Go to the United States with open ears and eyes. Read the serious U.S. media. Listen to informed observers of the U.S. political scene, be they of a leftist, centrist or rightist variety. The most commonly heard word to describe U.S. governance and politics: "dysfunctional."
That was before last week. If serious Americans thought their system dysfunctional before, wait until these events wash their way through their country.
Money - lots of money - is the lubricant of U.S. politics. That lubricant is about to become more important and pervasive, courtesy of an astounding 5-4 decision of the Supreme Court. It ruled last week to eliminate, on grounds of free speech, all limits on political contributions to corporations, unions and non-governmental groups.
Yes, of course, unions can have financial clout. So, too, can NGOs. But nothing can match the money of corporations pursuing self-interest.
For more than a century, since the Gilded Age of the late 19th century, progressive Americans have struggled to limit the political influence of corporate America. Now, unless Congress acts, some of that struggle will have been in vain, because there will be even more lobbying, frantic fundraising by incumbents and adversaries, intense pressure on politicians to follow the dictate of their corporate donors, and even more advertising, much of it of the attack variety. In other words, the disorder and "dysfunction" of the U.S. government is likely to get worse.
Last week also featured the Republicans capturing a Senate seat in Massachusetts. It is generally a Democratic state, but Republicans have won elections there, including three recent governors (William Weld, Paul Cellucci and Mitt Romney) and two postwar senators (Edward Brooke, Leverett Saltonstall), back when the Republican Party had a liberal wing.
A one-vote shift in the Senate should not mean anything, since the Democrats hold 59 seats there - except that it takes 60 votes to break a filibuster. The U.S. Senate is famous for many things, but especially for filibusters. What has been called the "world's greatest deliberative body" is often nothing of the kind, since this 60-vote convention (it is not a regulation or law) has often been used, and will now be used again, to frustrate the will of the majority. Another dysfunctional element will reappear in the system.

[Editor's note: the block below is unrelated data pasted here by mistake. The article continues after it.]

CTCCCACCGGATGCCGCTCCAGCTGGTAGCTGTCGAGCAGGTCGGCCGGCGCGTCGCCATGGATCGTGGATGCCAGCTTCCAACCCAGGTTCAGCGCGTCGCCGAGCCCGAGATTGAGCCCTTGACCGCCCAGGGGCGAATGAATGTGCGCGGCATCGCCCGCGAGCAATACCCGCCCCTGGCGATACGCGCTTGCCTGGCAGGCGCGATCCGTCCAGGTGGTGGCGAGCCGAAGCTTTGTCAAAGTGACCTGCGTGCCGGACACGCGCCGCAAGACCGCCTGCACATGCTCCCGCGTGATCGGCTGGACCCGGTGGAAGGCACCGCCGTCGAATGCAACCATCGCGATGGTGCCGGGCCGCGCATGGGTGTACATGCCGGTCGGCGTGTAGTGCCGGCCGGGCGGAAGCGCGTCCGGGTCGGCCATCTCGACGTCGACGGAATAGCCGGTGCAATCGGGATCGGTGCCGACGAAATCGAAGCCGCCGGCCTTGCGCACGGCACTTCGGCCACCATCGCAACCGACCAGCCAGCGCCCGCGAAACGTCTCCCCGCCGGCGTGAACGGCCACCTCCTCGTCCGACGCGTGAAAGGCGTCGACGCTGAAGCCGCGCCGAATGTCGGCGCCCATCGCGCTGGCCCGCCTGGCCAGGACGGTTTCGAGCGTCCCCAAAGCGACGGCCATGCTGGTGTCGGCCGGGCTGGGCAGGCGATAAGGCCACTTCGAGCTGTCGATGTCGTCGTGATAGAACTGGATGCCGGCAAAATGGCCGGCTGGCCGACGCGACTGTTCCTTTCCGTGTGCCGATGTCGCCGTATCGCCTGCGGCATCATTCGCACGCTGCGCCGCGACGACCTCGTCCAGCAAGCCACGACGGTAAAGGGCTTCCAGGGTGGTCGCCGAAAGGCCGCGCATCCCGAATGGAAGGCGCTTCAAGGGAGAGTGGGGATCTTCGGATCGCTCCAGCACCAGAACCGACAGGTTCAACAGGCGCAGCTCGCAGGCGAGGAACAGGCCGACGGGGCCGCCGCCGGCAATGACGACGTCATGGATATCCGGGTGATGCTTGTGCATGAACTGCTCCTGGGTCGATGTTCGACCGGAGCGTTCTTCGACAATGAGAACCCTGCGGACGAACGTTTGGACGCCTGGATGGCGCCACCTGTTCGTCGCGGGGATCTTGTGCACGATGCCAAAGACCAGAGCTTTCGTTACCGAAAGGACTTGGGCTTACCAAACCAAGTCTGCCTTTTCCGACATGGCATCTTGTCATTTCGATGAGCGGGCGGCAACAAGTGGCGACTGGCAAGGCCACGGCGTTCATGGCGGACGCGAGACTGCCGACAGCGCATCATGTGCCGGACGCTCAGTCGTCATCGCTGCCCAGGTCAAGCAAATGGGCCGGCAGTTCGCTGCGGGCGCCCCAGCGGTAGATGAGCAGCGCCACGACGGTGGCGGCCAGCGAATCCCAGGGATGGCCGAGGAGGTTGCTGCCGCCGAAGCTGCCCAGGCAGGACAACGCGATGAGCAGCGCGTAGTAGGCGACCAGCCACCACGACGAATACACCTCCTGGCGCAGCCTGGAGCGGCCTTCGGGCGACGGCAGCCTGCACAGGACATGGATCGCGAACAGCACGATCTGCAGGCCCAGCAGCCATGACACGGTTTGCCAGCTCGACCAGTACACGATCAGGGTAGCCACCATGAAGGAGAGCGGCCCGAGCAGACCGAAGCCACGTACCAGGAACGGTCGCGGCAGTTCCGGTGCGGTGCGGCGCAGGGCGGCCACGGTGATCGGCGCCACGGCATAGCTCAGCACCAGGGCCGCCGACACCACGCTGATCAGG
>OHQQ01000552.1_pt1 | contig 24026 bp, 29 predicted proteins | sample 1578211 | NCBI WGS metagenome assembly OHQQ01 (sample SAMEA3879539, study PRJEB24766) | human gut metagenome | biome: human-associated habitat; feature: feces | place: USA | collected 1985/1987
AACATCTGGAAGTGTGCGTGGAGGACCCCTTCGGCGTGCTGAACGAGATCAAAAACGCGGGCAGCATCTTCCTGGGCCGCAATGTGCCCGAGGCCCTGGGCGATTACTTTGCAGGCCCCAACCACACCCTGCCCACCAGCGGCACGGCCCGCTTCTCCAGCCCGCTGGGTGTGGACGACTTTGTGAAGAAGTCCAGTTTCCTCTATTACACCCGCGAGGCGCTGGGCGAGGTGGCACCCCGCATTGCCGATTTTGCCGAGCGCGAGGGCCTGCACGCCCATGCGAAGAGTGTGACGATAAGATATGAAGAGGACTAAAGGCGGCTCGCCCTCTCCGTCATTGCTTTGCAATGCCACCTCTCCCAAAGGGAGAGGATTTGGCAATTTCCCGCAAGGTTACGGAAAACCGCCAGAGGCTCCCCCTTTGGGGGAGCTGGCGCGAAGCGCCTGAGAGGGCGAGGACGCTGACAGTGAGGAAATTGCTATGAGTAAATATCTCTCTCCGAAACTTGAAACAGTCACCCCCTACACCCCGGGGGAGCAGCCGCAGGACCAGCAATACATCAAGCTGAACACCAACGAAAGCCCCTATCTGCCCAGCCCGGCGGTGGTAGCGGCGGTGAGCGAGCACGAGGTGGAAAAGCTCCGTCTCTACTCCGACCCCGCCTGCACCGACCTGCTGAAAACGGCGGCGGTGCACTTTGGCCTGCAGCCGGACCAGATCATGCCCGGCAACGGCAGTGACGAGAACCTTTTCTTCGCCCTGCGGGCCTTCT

Anticipated Republican gains in November's midterm elections, for which campaigning is already under way, will make the Congress even more divided and embolden an already determined Republican Party to oppose everything President Barack Obama proposes.
As in health care. As in climate-change legislation, the prospects for which are somewhere between slim and nil. As in tackling the staggering U.S. budgetary deficit and swelling debt.
Last week was a fateful one for the deficit. Mr. Obama had proposed to Republicans a bipartisan commission to recommend ways of reducing the deficit, with Congress empowered only to vote Yes or No on the package. It was the same device used since the late 1980s to close military bases.
Predictably, the Republicans spurned the offer, claiming that it was a Democratic ruse to raise spending. Imagine, a bipartisan commission to reduce the deficit was considered a trick to raise spending.
Republicans are prisoners of a dogmatic and dangerous fiscal ideology. As their victorious Massachusetts candidate Scott Brown promised: Elect me, and I'll lower the deficit and reduce taxes at the same time. Such is the ideological nonsense of the Republican Party in a country where the Congressional Budget Office predicts an additional $9-trillion (!) in debt by 2019.
Americans haven't the foggiest idea how to stop their massive borrowing, which contributes to the tectonic shift of power and influence from their country to China and other lenders. In his State of the Union address tonight, Mr. Obama will almost certainly refer to this national challenge, but chances are it will be for naught.
The sad, alarming fact is that for some years now, the United States has been unable and unwilling to face up to its domestic challenges. George W. Bush's administration tried to tackle immigration and social security and failed, while running nothing but deficits. Mr. Obama's administration has tried health-care reform, but it too is failing. Climate change looks like a lost cause. Immigration, social security, health care, the deficit, burgeoning debt - the country has been unable to come to grips with any of them.
The dysfunctional governance and politics that have prevented progress just got a whole lot worse.